NEW YORK (MainStreet) — Javelin Strategy and Research recently released its seventh annual Card Issuer’s Safety Scorecard, an in-depth analysis of how well credit card issuers prevent, detect and resolve fraud.
The research was used to rank the most 23 most popular credit card issuers based on performance (see the top 10 in this MainStreet roundup, but also provided some valuable insights into what most credit card issuers are doing right and what they could do better.
“Issuers overall have made great progress in resolution,” Phil Blank, head security and risk analyst for Javelin Strategy & Research, tells MainStreet. “But they are not keeping up with prevention, and detection practices have fallen off.”
In other words, most issuers are adept at addressing fraud after it occurs – with a majority offering zero liability for fraudulent transactions, 24/7 account suspension options, next-day card replacement and personal assistance from a trained representative– but they have yet to launch an adequate pre-emptive strike.
Blank’s sentiment is illustrated best by Citigroup (Stock Quote: C), which recently experienced a data breach that compromised customers’ credit card numbers and other personal information, resulting in $2.7 million in fraudulent charges. The bank squeaked into Javelin’s top 10 list of the safest credit card issuers by virtue of its detection and resolution score, though it only received 22 out of a possible 45 points for fraud prevention.
But Citi isn’t the only issuer who has yet to think proactively about fraud prevention, a shortcoming Blank says consumers contribute to as well.
“The feeling in the industry is that consumers don’t want to be involved in the security,” Blank says, explaining that both parties need to get out of this mindset and that the consumer should play a more active role in account monitoring and maintenance.
He suggests, for instance, that issuers let consumers set their limits for transaction size, cash advances, foreign transactions and transactions taking place when a card isn’t present, an option that was missing from every issuer in the study.
Blank walked us through Javelin’s suggestions for what consumers and credit card issuers should do to improve security practices:
Prohibit the use of full Social Security numbers.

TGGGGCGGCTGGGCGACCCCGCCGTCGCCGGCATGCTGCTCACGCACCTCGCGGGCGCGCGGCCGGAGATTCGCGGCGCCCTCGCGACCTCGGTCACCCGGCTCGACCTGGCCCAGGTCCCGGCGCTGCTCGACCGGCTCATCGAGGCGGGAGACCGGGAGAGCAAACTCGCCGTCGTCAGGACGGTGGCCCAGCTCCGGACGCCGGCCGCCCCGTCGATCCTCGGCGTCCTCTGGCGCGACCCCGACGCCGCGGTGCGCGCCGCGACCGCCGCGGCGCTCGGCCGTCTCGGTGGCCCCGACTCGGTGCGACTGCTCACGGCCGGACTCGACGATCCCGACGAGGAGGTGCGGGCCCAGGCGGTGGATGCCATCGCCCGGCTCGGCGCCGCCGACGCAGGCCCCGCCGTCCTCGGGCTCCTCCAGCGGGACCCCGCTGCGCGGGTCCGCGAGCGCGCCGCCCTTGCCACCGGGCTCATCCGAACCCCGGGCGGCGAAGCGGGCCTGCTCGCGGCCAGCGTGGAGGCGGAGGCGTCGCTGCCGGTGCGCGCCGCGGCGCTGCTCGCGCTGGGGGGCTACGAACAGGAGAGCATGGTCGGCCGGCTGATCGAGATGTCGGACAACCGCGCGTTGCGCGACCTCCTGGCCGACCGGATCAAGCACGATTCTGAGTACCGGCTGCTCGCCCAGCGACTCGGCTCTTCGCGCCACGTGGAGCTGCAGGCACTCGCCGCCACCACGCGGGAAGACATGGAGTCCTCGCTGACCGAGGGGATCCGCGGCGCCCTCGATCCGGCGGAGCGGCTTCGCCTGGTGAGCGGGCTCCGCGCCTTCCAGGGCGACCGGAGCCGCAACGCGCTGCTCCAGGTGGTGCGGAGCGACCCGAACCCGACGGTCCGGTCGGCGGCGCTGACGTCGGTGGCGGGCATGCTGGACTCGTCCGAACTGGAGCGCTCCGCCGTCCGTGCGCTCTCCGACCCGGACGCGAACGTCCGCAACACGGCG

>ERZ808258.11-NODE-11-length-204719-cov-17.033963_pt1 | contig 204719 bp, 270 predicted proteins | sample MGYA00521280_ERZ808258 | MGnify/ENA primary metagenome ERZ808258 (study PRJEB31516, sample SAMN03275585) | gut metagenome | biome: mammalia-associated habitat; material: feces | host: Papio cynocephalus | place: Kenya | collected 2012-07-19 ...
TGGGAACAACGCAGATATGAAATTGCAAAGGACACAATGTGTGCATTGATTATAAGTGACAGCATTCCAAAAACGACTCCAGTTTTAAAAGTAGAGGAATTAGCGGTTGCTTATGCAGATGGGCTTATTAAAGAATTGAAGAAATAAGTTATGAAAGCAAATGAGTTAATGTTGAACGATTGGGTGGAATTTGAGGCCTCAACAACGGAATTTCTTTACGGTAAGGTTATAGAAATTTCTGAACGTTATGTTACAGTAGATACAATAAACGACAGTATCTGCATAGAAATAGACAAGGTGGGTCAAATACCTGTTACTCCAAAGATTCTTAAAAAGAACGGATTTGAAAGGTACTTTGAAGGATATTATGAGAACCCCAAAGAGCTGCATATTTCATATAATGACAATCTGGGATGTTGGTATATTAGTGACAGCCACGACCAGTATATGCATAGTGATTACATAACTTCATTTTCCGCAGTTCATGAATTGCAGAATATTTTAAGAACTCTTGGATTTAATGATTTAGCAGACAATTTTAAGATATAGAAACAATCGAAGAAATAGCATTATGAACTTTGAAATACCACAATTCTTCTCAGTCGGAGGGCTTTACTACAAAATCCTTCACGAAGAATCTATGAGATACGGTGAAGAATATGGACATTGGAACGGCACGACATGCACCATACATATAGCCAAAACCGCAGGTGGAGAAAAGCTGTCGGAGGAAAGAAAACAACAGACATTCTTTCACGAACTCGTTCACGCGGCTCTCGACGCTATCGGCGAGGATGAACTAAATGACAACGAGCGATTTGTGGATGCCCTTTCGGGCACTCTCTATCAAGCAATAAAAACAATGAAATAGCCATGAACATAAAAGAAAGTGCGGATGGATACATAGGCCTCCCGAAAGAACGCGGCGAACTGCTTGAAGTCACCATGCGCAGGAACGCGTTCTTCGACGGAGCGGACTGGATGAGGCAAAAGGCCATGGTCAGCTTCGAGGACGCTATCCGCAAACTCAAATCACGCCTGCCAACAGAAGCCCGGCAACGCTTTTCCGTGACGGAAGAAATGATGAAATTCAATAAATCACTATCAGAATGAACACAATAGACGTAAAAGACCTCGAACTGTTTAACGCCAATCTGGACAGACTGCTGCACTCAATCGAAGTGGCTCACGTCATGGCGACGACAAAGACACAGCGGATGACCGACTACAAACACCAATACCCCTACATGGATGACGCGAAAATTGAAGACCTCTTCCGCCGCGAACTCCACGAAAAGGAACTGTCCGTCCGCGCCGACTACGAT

Only 30% of all issuers Javelin studied prohibited the use of full Social Security numbers to authenticate consumers. Even Bank of America, who took first place in all three categories, lost points for this.
Javelin suggests issuers move away from this practice, since Social Security numbers are currently the second most stolen piece of information for fraud victims (first names are the most stolen). Instead, Blank says, issuers should require a truncated version of the number or replace its use entirely with a more rigorous knowledge-based authentication system.
Incentivize fraud protection.
Anti-virus programs or identity theft prevention software doesn’t guarantee a hacker won’t come after your personal information. However, “if you have updated software, you’re much less susceptible to the most common forms of attack,” Blank says.
As such, Javelin suggests that credit card issuers incentivize using security products by offering perks to those who implement best practices or by placing limits on those who don’t. For instance, the report cites that issuers could place transaction limits on consumers who access their account without the latest version of their browser or grant a “higher level of privilege” to a consumer who has installed antispyware on his or her home computer.
Partner with software companies to offer deals.
Similarly, Blank says issuers should develop partnerships with “outstanding security vendors” to offer protection software and services at a discount on the issuer’s website. Javelin believes this would entice consumers who would otherwise purchase identity theft protection software after fraud has occurred to do so preemptively.
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